Upon, collapsing, if a star is heavy (i.e. massive) enough, then it collapses into a black hole, in this way placing its contents in the closest proximity physically possible; concentrating matter to the absolute limit that it can be concentrated in our universe. As a consequence, black holes literally "sink" into space and time, thus "separating" from the rest of the universe, leaving behind afterward, only a one-way, gravity-powered "exit" from the universe as we know it, like the drain at the bottom of an infinitely deep (bottomless) sink.
What is left after a star collapses into a black hole is a body that is so heavy (massive) and its enormous weight (enormous mass) so concentrated that it exerts at its surface more gravitational force than any other kind of body in the universe - in fact, as much force as gravity is capable of exerting. Now, returning again to the fact that time slows as the force of gravity increases, and the force of gravity at a black hole's surface being as great as it can physically ever be in the universe means that time slows there, as much as it can ever slow in the universe - again, according to relativity's failure free description of nature: infinitely, which means time slowing to the point of 'stopping' altogether.
As a consequence of time at a black hole's surface slowing infinitely to the point of stopping altogether, a black hole's surface is always 'locked' into a single moment, a moment that 'never' has enough time to pass, and that is, from the perspective of anyone removed from the black hole's surface, a 'frozen' moment that is seemingly eternal in duration. On the other hand, if you are 'there' at the surface, where, according to the fundamental assumption of relativity the pace of time never changes, except according to the perspective of another subject to different gravity (though different motion accomplishes a different perspective), time would be passing no differently at the surface from how it would be passing anywhere else, even if a moment requires, again, according to a perspective outside, an eternity for any single moment to pass.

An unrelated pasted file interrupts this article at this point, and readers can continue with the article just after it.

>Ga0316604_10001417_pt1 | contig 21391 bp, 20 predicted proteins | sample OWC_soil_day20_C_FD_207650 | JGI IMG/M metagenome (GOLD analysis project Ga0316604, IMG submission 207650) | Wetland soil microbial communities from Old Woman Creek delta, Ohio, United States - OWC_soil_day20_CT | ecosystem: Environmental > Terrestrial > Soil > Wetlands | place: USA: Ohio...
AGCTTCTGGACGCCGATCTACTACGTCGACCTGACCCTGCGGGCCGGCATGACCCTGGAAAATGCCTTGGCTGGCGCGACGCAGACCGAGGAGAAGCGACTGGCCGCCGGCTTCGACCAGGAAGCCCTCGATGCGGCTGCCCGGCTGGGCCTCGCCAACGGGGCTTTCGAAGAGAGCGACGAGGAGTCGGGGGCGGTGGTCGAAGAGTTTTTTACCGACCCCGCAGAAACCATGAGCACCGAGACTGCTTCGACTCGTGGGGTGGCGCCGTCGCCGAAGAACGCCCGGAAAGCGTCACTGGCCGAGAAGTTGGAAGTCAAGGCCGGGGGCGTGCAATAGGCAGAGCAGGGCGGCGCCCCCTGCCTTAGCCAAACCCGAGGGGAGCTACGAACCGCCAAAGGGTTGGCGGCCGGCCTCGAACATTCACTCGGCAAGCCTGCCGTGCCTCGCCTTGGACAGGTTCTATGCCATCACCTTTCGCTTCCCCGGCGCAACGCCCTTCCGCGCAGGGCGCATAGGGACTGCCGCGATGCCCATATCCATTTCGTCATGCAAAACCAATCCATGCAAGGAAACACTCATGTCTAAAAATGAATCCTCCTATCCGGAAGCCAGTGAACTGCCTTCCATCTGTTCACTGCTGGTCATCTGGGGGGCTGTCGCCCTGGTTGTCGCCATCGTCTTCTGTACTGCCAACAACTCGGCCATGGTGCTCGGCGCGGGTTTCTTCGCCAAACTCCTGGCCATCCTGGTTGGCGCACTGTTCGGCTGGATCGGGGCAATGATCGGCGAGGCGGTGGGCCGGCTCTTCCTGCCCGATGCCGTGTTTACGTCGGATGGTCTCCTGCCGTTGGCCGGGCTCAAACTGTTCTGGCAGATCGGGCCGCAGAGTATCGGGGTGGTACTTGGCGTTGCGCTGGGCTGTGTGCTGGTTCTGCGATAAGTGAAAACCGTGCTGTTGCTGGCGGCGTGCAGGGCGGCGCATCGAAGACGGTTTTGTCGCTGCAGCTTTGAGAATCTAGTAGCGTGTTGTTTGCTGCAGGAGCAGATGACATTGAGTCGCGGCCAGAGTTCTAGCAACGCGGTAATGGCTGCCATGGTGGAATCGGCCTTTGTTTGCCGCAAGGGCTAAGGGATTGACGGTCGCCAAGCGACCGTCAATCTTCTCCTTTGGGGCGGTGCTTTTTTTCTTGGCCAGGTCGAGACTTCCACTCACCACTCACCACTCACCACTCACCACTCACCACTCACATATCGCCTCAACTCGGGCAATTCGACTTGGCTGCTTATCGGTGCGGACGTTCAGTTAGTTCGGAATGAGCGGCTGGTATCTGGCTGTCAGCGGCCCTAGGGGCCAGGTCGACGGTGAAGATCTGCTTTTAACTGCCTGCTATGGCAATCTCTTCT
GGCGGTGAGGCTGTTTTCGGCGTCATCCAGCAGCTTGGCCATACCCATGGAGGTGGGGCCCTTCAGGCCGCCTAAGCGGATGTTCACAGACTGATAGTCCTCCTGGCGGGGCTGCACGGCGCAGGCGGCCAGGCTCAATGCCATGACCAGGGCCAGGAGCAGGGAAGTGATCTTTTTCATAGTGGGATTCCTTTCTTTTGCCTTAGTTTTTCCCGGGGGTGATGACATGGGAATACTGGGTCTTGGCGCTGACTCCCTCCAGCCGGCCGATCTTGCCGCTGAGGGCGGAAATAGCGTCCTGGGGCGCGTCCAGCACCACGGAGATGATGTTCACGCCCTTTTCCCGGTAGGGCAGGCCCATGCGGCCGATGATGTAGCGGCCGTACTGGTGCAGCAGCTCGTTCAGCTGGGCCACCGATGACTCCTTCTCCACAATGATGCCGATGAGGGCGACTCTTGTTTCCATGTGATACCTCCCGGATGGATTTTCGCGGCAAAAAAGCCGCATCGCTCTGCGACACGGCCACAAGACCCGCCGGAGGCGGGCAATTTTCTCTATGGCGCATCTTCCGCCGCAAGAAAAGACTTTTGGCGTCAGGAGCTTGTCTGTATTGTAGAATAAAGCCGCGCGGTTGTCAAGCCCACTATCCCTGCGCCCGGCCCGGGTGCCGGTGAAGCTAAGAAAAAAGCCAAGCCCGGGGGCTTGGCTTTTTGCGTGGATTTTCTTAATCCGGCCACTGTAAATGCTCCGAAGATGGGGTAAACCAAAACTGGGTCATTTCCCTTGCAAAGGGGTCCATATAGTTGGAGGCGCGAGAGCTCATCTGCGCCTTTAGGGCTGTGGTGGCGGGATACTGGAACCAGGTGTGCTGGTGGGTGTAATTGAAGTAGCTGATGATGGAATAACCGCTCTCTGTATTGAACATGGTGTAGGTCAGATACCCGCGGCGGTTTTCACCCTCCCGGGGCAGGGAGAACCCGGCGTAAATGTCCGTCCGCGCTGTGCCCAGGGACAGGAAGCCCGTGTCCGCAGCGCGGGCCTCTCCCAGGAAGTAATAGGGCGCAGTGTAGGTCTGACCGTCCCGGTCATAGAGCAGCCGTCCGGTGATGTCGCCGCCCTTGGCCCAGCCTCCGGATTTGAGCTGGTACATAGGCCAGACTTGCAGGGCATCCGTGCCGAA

So, it would appear that, although it might take an eternity to approach a black hole's surface with the laws of physics remaining the same all the while, it would seem possible to make a journey toward such a surface, at least in principle - except for a single yet extremely significant detail. Entering feet first, at some point your toes would begin falling (accelerating) toward the surface faster than your ankles, which would be falling faster than your calves, which would be falling faster than your knees, and so on up your body. Each individual part of the body falling faster than that attached above it would tear one's body limb from limb, from the bottom up, one atomic particle at a time, starting at your toes and ending at you head, just as would be the case for any craft that you might be a passenger aboard at the time, no matter how well made the it might be. No material exists (or could ever be fabricated – there exists a physical limit) would be able to resist the force.
Understanding black holes is worthwhile because black holes are examples of the most extreme expression of (i.e. a limit condition for) relativity. Black holes are interesting because they capture our imagination with phenomena that (ordinarily) we can only barely imagine (unless we practice imagining altogether new concepts, as physicists do). But, interesting as it might be to study, a black hole is no place that you would ever want to even try to visit. Their overwhelming gravity makes them as unlikely place for life surviving as could ever be imagined. Besides, the nearest one is trillions upon trillions of miles away and a lifetime would not be long enough to make a dent in the journey - but you never know, because by virtue of the fact that black holes emit no light, were one approaching our solar system, we could never 'see' it coming, though we might happen to notice its arrival when our neighbor's clock started running a little slower than our own. Upon getting near however, we would begin feeling its gravity more and more, reeking widespread havoc on local planetary motion, which would spell certain doom for us, the very "discoverers" of black hole phenomena, who, as a final note, would learn the unquestionable validity of the conclusions of their physical theory, with regard to black hole dark stars.